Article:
Ueno Zoo is the most-visited zoo in Japan. It is located in a peaceful green space right in the heart of Tokyo, refreshing the bustling city with gentle natural beauty. Ueno is the oldest zoo in Japan, founded in 1822, and has dedicated itself to educating visitors about diversity and conservation issues, as well as giving loving attention to over 3000 animals that call Ueno home.
The zoo is divided into two spaces, the East Garden and the West Garden. The East Garden has dedicated living spaces replicating the natural environment of the animals it houses – gorillas meander in forests, bears roam foresty hills and seals lie on rocks next to mock oceans. The West Garden hosts larger enclosures for giraffes, zebras and hippopotamuses, as well as an amphibian and reptile house where visitors can get up close to everything from lizards to crocodiles. There’s also a special area for children, where they can pat and feed domestic animals like goats, llamas and cows.
The most popular animals in the zoo are, without doubt, the Giant Pandas. Given to the zoo in 1972 as a symbol of the normalisation of relations between Japan and China, the pandas are part of a breeding program with other zoos around the world, including Beijing and San Deigo Zoos, to work towards the indefinite conservation of the gentle giants. Other favourites include native Japanese animals, including the unique Japanese Giant Salamander in the Vivarium and some 40 macaque monkeys that can be seen playing, feeding and grooming in the monkey house. Over 500 species are represented at the Ueno Zoo, making it a great place for kids and adults alike to visit.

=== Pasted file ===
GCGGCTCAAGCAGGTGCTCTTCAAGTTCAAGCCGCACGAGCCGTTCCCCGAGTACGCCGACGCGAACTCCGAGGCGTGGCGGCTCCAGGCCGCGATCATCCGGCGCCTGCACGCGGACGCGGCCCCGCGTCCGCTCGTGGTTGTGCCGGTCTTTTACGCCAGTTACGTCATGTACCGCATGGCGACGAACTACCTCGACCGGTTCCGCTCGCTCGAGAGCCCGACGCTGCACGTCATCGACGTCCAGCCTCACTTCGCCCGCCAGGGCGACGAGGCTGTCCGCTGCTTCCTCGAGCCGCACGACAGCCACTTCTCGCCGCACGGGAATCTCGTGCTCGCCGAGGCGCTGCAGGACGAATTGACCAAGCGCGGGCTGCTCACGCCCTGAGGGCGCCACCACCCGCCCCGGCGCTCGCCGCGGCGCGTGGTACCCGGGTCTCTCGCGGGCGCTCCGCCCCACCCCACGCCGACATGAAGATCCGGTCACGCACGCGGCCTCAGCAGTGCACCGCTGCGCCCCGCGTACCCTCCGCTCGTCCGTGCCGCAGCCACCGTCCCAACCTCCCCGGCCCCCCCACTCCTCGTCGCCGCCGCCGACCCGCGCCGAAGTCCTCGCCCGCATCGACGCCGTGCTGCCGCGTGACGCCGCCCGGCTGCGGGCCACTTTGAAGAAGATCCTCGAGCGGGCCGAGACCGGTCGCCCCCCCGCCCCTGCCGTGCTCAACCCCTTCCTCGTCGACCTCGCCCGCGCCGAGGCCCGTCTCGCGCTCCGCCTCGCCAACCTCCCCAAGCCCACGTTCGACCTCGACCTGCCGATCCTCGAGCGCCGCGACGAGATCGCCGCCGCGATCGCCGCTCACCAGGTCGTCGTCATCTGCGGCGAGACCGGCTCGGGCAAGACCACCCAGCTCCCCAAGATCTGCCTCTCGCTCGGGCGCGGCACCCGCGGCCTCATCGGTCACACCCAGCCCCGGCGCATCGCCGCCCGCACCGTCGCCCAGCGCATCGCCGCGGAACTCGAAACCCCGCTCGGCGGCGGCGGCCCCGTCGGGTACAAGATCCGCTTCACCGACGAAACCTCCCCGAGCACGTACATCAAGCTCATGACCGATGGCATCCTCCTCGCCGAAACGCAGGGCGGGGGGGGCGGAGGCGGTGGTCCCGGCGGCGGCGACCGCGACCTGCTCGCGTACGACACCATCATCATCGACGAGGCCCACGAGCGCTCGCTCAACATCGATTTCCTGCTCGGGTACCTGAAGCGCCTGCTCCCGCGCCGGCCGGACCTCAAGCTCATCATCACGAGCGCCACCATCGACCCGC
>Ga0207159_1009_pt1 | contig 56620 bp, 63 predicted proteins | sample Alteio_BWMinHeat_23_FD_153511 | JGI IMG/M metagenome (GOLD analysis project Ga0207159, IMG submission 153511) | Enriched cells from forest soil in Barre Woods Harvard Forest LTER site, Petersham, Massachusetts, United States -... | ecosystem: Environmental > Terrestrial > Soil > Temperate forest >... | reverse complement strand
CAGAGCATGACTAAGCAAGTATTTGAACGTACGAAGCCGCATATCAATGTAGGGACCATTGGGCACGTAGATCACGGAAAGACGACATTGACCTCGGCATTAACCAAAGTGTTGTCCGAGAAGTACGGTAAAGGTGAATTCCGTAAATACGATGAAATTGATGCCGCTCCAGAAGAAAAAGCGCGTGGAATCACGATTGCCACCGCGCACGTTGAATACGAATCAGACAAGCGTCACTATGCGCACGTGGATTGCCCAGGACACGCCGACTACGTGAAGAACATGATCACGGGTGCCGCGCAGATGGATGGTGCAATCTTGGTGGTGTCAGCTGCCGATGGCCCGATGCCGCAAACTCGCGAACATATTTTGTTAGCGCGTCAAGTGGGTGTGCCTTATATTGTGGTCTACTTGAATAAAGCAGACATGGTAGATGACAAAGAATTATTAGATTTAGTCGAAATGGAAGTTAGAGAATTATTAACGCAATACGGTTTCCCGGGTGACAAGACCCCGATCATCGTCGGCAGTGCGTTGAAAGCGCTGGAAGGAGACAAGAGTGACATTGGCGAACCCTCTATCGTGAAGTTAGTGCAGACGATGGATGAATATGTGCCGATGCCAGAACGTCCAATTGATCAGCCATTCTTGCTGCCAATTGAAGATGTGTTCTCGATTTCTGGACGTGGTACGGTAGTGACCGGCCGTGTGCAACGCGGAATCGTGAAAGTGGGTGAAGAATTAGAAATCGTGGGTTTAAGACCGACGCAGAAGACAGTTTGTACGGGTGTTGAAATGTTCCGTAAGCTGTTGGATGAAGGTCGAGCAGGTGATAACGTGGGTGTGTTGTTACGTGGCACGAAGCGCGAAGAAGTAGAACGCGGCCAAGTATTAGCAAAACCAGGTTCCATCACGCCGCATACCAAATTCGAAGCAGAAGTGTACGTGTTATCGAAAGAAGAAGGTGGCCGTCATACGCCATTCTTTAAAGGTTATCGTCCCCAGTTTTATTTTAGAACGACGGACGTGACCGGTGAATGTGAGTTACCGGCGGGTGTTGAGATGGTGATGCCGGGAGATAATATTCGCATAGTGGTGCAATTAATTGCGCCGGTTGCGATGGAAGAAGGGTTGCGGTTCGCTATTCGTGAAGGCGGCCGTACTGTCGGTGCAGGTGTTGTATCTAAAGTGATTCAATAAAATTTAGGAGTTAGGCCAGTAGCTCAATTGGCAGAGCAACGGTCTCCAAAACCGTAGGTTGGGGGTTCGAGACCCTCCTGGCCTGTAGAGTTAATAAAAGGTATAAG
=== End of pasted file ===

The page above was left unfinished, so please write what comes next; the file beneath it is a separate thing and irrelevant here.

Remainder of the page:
The zoo is well-signed in English, and there is also English-language printed and audio guides available upon entrance. Plan to spend a minimum of two hours here – longer if you have children – and see if you can combine your visit here with another great sight - the Ueno Zoo is right near the national museum, art museum and science museum, offering great opportunities for a full day visit. The zoo itself is also sprinkled with traditional Japanese buildings, from temples to teahouses to historic buildings dating back to the Edo period.